Other legimate reasons for a swimmer training with weights would include

    a correct muscle imbalances
    b teach the swimmer to hold the humerus into the glenoid cup for injury prevention
    c teach the swimmer to feel and activate the muscles needed for swimming

    this can be done with standars compound exercises like bench press, lat pull, deadlift,squat and hip thrust. What do you think?

    • Bret says:

      Another great point. I definitely wouldn’t be focusing on Oly lifts and jump squats for swimmers. Heavy lifts as in the ones you mentioned and swimming for the most part, along with possibly some sport specific and corrective exercises relating to sprinting. Strength coaches like me tend to assume every sport requires ground-based explosion, which isn’t always the case.

      • Mick says:

        Are swimmers not required to generate maximum force as quickly as possible against the wall whilst turning? Is this SSC action not bio mechanically similar to a jump squat and if so can be enhanced using ground based plyo activities.

  • Jim says:


    Maybe add this to the ‘Suggested Research Topics’ :

    “What is the power profile of using a prowler?”

    Would’nt it be something If the prowler is equal to or better than the Olympic Lifts for developing power? Learning time: Prowler, 10 seconds; Olympic Lifts, 6 months. Which should I do ?!?

    • Bret says:

      Great question. Prowler and KB Swings could require the calculation of power by measuring horizontal and vertical forces along with velocity of COM data. You have system power, and you also have joint power data which examines the power outputs at individual joints such as the hip. I’d be curious to see how Oly lifts, jump squats, Prowler, and kb swings compare with each other across various loads.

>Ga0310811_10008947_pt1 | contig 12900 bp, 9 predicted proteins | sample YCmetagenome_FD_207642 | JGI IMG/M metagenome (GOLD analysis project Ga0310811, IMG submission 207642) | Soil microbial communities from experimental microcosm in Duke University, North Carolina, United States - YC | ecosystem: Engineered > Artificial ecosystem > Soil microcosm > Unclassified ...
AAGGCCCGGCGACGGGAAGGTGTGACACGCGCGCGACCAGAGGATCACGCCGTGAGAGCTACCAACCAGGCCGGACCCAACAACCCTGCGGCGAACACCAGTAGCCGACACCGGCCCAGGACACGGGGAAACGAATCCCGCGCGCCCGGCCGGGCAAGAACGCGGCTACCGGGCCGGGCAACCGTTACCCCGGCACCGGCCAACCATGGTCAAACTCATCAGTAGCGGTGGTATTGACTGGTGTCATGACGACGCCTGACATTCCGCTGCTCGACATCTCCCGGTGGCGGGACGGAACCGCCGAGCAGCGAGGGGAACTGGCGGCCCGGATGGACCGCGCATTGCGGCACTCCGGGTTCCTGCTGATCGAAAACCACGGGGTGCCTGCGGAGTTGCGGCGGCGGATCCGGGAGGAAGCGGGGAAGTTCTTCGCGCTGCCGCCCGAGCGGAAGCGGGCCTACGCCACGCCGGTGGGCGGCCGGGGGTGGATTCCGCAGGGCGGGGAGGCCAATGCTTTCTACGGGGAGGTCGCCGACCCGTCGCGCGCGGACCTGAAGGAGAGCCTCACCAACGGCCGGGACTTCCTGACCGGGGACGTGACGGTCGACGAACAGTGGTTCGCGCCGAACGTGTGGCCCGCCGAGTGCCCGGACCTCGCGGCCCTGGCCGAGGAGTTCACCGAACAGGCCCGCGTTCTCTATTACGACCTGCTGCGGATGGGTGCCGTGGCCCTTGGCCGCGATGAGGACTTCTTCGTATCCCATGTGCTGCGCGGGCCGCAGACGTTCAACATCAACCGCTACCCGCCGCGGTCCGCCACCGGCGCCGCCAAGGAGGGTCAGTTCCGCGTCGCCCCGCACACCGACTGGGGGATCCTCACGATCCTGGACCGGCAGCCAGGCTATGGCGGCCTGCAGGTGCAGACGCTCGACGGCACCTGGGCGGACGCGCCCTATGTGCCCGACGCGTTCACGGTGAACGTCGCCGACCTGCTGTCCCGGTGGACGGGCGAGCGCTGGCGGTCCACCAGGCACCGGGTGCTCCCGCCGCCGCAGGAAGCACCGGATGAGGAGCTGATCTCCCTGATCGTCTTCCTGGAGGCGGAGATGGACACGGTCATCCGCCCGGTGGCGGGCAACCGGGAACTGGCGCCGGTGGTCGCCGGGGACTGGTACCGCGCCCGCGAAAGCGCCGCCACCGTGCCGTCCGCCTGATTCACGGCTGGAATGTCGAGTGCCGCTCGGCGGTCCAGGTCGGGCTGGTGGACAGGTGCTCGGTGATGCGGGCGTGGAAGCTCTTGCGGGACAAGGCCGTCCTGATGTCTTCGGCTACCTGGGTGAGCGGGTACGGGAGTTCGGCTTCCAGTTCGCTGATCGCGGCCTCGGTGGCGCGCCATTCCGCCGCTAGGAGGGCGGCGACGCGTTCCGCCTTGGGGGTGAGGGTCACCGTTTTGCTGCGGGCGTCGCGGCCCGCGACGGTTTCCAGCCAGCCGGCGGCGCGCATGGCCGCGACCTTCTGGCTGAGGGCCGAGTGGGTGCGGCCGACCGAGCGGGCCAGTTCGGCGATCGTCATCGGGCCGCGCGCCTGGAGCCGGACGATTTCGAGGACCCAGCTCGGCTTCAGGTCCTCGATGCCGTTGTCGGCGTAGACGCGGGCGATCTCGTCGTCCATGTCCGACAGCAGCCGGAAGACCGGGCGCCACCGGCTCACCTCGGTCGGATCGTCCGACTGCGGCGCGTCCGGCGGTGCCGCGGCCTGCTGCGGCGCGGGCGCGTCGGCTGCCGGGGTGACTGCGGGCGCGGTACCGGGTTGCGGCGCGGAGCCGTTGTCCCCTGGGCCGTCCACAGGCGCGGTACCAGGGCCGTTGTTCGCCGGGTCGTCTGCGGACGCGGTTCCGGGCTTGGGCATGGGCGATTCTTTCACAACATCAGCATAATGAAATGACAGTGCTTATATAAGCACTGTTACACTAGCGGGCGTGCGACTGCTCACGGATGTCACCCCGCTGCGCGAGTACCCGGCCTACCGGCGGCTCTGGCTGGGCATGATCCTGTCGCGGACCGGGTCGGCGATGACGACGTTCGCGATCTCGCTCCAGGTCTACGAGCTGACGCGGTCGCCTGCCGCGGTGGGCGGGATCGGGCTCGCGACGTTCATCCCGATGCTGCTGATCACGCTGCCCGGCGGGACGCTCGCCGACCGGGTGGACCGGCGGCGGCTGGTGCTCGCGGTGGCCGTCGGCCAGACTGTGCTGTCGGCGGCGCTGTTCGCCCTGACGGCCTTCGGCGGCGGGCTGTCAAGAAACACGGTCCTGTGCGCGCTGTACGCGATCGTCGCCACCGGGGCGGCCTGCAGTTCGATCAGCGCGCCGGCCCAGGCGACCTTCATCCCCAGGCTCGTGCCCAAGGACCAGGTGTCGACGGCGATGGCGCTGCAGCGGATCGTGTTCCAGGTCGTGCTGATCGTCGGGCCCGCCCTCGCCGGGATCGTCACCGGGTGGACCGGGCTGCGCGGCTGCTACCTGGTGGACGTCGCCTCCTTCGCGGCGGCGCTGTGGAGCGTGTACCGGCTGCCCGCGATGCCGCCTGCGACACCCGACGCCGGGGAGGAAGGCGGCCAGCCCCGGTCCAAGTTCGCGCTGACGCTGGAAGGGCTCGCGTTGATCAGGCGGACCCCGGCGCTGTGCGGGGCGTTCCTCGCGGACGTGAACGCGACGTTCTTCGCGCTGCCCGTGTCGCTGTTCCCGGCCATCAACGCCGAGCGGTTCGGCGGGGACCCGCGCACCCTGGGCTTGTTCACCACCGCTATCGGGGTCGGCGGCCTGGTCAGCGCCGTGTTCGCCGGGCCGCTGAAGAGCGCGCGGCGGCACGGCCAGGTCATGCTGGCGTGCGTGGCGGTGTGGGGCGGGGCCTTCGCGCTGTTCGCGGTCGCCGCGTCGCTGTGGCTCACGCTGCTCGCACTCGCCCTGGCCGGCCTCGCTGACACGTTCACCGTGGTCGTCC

And another great point about the learning curve…which should always be taken into account with program design.

  • Andy... says:

    Your talking about maximizing power production without a single reference to core development?.

    “Martin says… Other legitimate reasons for a swimmer training with weights would include:

    a. correct muscle imbalances.”

    How on earth would you keep every muscle in balance when your doing: heavy squats, front squats, deadlifts, sumo deadlifts, bench press, close grip bench press, hip thrusts, military press, chins, incline press, rows, curls, shrugs, Bulgarian split squats, good mornings, and back extensions….


  • Pete says:

    Bret wrote: “combined training (heavy and explosive) is needed to maximize muscular power development”

    I’ve generally only considered doing one or the other and got limited results. I can understand the logic in doing the combined training but getting down to actually doing it on a regular basis is the tough bit 🙂 Keep focused on the end-goal, I guess

  • Matt says:

    I am currently working with three pro MMA fighters.
    I have them twice per week. We adhere to 1 day Heavy Strength Training (Wed) and 1 day Explosive Strength Training (Fri). Their scheduling allows only these two days for me to work with them and two of the athletes have fights on May 11. Would you continue with this strategy or would you consider applying both HST and EST on both of these training days. I appreciate your response brother! Matt

  • Marc says:

    I would suggest to experiment with all the possibilities. I have had good results when working with heavy loads before explosive workouts. Of course the volume has to be quite low. There are several studies about the fact that a set of high resistance exercises can increase explosiveness, but I think everybody has to find out what is best for him.

  • TC says:

    Hey Bret great video explaining how both the heavy strength training and explosive strength training affect the velocity and force curve.